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This 12-story 'hempcrete' hotel will be the world's highest building made with cannabis — and it could be a sign of bigger things to come

At 12 stories tall, the 54-room hotel features views of Cape Town's massive Table Mountain.

The Hemp Hotel Building, world's largest 'hempcrete' building

Photo Credit: Getty Images

The Hemp Hotel, scheduled to open in Cape Town, South Africa, is being touted as the world's tallest building made with industrial hemp — a material with great potential for Earth-conscious construction.

At 12 stories tall, the 54-room hotel features views of Cape Town's massive Table Mountain and a "minimal ecological footprint," reported Agence France-Presse (AFP) in May.

Blocks of "hempcrete," made from woody parts of hemp plants, fill the walls of the hotel, supported by a cement-and-concrete structure. Besides being climate-friendly, the hempcrete lends insulating and fireproof properties to the building, per AFP.

Replacing any portion of a building's concrete can help reduce the building's impact on the planet. Production of concrete, along with cement (a binding component), is responsible for up to 9% of people's heat-trapping carbon pollution, as Scientific American and other sources have reported. So it's a key culprit in human impacts on the climate.

By contrast, hempcrete locks carbon in — it is considered "carbon negative" because its production pulls more carbon pollution out of the air than it releases.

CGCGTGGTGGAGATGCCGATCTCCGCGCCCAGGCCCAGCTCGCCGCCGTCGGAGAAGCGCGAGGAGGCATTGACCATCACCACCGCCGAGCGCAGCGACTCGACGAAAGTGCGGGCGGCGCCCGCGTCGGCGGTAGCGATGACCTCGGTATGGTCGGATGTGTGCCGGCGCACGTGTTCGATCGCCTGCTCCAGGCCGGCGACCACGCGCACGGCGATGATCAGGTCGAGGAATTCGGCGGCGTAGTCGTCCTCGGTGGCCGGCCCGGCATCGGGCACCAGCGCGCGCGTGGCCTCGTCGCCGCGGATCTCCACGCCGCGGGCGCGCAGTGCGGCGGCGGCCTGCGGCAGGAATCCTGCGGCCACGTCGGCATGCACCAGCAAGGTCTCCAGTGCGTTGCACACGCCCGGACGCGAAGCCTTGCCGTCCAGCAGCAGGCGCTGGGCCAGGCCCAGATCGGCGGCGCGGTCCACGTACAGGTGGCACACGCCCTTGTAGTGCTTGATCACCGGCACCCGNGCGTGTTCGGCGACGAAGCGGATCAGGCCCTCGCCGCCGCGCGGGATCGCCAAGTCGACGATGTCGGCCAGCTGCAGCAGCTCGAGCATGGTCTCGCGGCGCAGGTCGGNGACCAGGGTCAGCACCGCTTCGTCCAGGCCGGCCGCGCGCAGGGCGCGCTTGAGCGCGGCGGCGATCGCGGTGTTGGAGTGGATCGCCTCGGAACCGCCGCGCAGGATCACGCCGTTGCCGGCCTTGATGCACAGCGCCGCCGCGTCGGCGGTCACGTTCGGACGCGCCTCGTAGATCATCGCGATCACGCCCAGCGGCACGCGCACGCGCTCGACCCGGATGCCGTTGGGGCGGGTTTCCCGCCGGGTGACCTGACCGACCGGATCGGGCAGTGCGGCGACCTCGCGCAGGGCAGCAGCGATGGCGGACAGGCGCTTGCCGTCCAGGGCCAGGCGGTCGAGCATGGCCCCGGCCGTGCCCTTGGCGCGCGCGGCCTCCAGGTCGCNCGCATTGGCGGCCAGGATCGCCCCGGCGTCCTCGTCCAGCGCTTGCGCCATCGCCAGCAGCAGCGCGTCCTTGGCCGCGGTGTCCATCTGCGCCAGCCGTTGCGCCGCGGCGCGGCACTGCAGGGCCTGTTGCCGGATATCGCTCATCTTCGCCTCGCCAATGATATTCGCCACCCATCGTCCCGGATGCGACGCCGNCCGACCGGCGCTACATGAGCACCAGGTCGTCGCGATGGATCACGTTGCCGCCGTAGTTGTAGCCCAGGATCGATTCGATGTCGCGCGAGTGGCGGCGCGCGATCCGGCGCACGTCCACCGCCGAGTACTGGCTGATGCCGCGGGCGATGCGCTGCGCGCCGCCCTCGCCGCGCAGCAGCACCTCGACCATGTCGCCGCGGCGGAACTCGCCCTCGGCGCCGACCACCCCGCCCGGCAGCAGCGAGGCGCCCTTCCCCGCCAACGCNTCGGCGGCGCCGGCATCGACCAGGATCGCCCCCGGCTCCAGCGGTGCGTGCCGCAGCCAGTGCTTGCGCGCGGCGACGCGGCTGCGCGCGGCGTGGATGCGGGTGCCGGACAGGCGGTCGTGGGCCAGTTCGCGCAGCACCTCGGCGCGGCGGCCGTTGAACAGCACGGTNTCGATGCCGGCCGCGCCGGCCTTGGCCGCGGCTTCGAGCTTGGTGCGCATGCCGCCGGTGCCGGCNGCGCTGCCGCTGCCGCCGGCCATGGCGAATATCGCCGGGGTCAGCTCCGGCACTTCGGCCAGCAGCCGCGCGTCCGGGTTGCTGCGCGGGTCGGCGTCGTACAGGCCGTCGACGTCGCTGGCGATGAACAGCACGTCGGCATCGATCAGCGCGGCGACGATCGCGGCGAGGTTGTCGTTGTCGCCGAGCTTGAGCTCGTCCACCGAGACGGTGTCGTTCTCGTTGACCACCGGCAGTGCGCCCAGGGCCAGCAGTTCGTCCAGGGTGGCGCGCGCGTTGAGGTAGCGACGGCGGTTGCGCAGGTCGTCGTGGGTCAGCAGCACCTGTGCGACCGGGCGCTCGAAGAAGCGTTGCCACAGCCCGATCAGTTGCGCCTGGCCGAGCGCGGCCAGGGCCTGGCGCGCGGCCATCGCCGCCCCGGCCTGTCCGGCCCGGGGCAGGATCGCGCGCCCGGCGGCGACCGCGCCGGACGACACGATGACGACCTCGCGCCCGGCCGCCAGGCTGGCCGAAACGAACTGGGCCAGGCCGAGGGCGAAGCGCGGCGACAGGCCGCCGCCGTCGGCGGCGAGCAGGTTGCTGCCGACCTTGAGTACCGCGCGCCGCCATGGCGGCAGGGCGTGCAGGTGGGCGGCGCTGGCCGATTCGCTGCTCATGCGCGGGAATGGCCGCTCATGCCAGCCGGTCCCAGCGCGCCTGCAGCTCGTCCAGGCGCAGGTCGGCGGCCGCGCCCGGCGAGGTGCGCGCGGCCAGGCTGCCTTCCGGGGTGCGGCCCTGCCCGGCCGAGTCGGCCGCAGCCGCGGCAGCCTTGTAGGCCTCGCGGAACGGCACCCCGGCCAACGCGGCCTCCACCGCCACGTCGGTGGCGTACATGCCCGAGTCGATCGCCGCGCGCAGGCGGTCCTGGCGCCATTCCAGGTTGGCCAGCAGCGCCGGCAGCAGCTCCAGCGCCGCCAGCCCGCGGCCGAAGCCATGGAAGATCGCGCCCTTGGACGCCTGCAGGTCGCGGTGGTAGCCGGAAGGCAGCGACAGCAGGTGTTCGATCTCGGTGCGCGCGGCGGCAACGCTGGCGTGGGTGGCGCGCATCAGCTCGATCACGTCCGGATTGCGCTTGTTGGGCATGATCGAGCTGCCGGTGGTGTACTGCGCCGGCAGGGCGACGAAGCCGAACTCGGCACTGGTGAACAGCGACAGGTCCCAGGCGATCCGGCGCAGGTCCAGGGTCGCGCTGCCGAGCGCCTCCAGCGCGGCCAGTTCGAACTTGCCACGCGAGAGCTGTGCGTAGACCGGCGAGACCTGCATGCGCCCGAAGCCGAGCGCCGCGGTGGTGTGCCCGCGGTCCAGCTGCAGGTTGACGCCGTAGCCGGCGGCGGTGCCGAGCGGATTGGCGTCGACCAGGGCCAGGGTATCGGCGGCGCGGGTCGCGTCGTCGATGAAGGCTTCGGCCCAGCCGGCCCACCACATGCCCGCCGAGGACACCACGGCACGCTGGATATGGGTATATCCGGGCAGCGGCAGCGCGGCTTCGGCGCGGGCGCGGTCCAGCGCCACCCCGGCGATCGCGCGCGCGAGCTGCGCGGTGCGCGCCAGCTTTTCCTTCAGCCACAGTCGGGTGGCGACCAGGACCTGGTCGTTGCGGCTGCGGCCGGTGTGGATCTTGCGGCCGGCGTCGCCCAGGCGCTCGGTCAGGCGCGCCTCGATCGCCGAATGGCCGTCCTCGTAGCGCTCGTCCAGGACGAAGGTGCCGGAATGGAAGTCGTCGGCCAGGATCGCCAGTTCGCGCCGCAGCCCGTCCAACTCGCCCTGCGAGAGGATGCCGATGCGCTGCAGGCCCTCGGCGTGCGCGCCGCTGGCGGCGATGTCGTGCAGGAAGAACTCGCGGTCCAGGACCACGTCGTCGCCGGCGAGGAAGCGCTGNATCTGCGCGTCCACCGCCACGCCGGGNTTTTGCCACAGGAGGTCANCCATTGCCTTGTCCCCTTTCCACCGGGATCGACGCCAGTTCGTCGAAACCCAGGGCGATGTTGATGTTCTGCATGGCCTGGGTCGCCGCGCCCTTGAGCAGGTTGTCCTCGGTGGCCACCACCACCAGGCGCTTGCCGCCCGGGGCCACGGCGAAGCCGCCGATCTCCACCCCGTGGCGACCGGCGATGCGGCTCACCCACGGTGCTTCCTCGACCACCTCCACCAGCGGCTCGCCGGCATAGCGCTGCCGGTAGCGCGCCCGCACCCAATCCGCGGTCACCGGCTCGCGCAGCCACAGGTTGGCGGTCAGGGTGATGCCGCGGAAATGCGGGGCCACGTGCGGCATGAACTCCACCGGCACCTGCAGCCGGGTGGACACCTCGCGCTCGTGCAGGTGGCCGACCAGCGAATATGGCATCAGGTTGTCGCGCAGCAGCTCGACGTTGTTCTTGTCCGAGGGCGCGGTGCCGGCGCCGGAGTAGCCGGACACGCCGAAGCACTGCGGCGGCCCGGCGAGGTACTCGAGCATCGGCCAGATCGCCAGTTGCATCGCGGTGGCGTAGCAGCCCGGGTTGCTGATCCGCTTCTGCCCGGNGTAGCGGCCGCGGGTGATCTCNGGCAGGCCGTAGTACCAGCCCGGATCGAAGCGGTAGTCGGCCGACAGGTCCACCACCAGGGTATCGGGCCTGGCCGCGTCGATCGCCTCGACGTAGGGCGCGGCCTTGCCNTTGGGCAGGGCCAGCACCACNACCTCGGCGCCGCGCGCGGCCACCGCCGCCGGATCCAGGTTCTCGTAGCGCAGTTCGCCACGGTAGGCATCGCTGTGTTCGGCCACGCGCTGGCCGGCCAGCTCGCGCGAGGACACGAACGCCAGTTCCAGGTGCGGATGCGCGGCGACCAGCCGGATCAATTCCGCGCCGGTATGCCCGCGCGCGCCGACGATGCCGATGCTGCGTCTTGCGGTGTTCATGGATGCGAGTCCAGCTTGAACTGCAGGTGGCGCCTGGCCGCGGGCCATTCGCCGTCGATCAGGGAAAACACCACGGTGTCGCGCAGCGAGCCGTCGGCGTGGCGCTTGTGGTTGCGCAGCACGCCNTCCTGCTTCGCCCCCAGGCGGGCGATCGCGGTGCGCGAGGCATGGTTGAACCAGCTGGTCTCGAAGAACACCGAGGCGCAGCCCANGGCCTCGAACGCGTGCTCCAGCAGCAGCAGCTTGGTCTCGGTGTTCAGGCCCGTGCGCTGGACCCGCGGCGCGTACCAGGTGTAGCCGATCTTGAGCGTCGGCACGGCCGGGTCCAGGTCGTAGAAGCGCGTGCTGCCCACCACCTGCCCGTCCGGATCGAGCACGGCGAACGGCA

"The plant absorbs the carbon, it gets put into a block, and [it] is then stored into a building for 50 years or longer," Boshoff Muller, director of Afrimat Hemp, told AFP. His locally based company produced the hempcrete for the hotel.

Using hemp for sustainable building materials is not a new concept. Builders have been particularly successful using hemp for insulating homes. American manufacturer Hempitecture recently opened a factory in Idaho where it will create its flagship HempWool insulation.

Hemp can be more expensive to build with, as Wihan Bekker, Afrimat Hemp's carbon consultant, told AFP. But, because it locks in pollution, Bekker sees possibilities for selling carbon credits — essentially getting paid to take carbon from the air by a company that is not meeting its own goals of carbon reduction. The carbon credit industry has faced criticism recently, however.

In South Africa, hemp is becoming an economic engine in its own right. Though the Hemp Hotel's materials came from Europe, South Africa's president Cyril Ramaphosa now sees hemp and cannabis as an opportunity to create more than 130,000 jobs, Africanews reported.

Afrimat Hemp, which hopes to make blocks soon with hemp grown in the country, views the opening of Hemp Hotel as an example of what's possible. As Muller explained to AFP, "It shows hemp has its place in the construction sector."

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